Friday, June 30, 2017

Lena Horne: "I'm Me, And I'm Like Nobody Else."

About fifteen years ago I was a member of the planning and design team for the newly established Tuskegee Airmen National Historic Site in Alabama. Fundraising was a big part of our mission and we asked a large core group of airmen who they would like to see as a national spokesman for the effort. To a man, the response was, "Lena Horne!" who made a number of visits to their  two Tuskegee airfields during World War II. They adored her. She was beautiful, had a sultry voice, the perfect figure for a World War II pinup, and a highly successful musical career on stage and screen. She was also strong-willed and, at times, defiant, both characteristics that served her well in the American civil rights movement following the war. No wonder she appealed to them.

Who was this international star and favorite pinup?  Lena Horne was born on this day in Brooklyn in 1917. Those familiar with the singer will always remember her remarkable talent as a legendary performer with a sparkling personality and a beautiful smile, In her almost seventy years in entertainment she worked the big band and cabaret circuits, movies, Broadway, and television. She became politically active in the fight for civil rights following World War II, a decision that placed her on the federal entertainment blacklist for over a decade. Readers can enjoy more details about Horne's life and career in a New York Times obituary published following her death in May 2010.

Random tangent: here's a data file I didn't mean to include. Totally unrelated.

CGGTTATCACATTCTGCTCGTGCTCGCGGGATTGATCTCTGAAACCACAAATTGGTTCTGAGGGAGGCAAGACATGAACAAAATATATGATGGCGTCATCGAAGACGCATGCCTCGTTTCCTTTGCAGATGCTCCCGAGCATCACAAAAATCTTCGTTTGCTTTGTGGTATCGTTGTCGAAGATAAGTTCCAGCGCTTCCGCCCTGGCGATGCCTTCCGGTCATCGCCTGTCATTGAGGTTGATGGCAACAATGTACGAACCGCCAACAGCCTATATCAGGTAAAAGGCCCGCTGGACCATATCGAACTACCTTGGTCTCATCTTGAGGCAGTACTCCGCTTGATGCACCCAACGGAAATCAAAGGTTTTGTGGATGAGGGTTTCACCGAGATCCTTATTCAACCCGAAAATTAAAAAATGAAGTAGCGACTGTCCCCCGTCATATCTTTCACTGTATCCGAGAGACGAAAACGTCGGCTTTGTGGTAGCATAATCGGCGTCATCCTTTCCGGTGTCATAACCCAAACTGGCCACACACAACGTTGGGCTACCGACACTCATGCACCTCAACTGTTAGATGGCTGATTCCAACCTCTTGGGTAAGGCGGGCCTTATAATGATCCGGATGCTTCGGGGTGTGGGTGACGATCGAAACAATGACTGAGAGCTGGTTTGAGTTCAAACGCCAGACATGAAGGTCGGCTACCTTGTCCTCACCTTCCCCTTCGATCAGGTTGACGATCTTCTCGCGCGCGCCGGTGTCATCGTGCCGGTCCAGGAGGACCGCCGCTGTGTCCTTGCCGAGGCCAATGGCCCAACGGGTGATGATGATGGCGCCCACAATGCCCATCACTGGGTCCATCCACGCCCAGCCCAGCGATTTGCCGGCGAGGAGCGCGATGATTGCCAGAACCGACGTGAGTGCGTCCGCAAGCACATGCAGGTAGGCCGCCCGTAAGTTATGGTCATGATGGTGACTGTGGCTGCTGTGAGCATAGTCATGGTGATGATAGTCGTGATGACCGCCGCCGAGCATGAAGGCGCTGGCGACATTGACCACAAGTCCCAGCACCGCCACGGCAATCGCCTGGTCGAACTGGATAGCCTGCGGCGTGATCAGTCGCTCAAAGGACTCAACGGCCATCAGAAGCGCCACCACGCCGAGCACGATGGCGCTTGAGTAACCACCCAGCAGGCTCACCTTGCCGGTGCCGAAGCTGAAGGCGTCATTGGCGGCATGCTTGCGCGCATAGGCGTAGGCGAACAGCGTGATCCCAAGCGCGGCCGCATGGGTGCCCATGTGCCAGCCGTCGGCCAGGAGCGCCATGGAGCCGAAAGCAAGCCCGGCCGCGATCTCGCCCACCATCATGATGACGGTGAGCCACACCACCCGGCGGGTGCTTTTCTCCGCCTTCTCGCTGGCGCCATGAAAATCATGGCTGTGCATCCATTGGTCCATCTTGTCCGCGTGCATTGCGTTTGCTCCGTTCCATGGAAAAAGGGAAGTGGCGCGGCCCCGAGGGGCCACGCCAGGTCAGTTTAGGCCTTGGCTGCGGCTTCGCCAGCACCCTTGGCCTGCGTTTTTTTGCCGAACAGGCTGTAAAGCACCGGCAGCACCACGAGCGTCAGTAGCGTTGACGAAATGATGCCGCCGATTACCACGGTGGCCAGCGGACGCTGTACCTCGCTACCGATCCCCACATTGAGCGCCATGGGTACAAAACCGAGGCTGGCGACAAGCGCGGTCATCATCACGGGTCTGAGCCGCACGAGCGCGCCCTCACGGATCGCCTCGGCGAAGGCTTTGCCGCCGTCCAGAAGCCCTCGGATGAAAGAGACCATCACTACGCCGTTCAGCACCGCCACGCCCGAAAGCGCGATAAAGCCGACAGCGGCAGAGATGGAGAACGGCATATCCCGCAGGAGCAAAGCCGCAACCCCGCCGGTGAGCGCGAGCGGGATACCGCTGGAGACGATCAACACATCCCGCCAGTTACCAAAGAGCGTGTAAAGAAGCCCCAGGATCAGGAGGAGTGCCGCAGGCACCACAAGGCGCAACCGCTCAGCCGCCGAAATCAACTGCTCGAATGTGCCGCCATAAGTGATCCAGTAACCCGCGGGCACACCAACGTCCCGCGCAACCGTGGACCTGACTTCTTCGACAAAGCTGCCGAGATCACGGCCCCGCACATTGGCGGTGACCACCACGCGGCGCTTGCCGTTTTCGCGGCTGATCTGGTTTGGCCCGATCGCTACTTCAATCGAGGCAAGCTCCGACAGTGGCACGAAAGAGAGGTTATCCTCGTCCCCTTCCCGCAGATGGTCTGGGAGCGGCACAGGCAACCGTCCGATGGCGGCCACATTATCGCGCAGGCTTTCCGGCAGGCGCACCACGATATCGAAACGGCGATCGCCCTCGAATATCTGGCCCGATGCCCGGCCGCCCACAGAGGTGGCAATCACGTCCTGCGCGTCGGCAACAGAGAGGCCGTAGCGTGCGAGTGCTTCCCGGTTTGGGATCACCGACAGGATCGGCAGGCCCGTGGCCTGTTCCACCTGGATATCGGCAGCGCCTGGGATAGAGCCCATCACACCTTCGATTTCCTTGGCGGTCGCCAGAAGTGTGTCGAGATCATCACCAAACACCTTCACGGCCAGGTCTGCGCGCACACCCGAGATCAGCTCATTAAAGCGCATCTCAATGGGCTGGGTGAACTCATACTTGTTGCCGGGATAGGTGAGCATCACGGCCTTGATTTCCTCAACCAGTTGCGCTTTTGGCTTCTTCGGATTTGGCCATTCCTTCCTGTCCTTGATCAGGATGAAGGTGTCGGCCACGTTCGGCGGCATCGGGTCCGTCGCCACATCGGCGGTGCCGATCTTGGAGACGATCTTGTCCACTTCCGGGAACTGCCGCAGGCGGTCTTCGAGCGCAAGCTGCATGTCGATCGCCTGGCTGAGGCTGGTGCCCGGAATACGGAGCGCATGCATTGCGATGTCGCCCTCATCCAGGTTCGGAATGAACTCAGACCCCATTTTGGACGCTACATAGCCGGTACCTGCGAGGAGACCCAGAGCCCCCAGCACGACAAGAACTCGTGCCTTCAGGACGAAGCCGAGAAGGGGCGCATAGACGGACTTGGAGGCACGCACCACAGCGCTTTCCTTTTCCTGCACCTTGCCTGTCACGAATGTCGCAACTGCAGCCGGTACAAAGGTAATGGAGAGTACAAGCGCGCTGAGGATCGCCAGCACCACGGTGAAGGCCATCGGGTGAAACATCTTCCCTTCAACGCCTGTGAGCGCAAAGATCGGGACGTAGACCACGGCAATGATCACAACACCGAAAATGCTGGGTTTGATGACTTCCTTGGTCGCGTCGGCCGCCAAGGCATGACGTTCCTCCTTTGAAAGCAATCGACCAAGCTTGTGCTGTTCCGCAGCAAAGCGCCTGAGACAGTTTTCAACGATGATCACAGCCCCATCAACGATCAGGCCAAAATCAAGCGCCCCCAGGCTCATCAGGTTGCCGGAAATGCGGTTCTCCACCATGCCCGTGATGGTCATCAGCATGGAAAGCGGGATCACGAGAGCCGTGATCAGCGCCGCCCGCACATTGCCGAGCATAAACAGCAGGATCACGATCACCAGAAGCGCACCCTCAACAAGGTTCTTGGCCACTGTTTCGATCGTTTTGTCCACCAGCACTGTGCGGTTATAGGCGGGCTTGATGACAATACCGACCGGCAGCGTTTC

Horne at Tuskegee Institute banquet, Tuskegee, Alabama

Due to her age and disabilities, Horne was unable to take on the role the Tuskegee Airmen so enthusiastically desired but fundraising commenced in a different direction and eventually contributed to construction and interpretation at the park. Her image and the stories of her visits are embedded in the exhibits. 

I remember Horne well from her frequent television performances and recording beginning in the 1950's. She's always been a personal favorite among pop and jazz singers and the stories of her association with the Tuskegee Airmen story tells me she was one very special lady. 

Here she is performing her signature song, Stormy Weather, from the 1943 film of the same name.


Photos and Illustrations:
Noel Parrish Collection, Manuscript Division, Library of Congress, Washington


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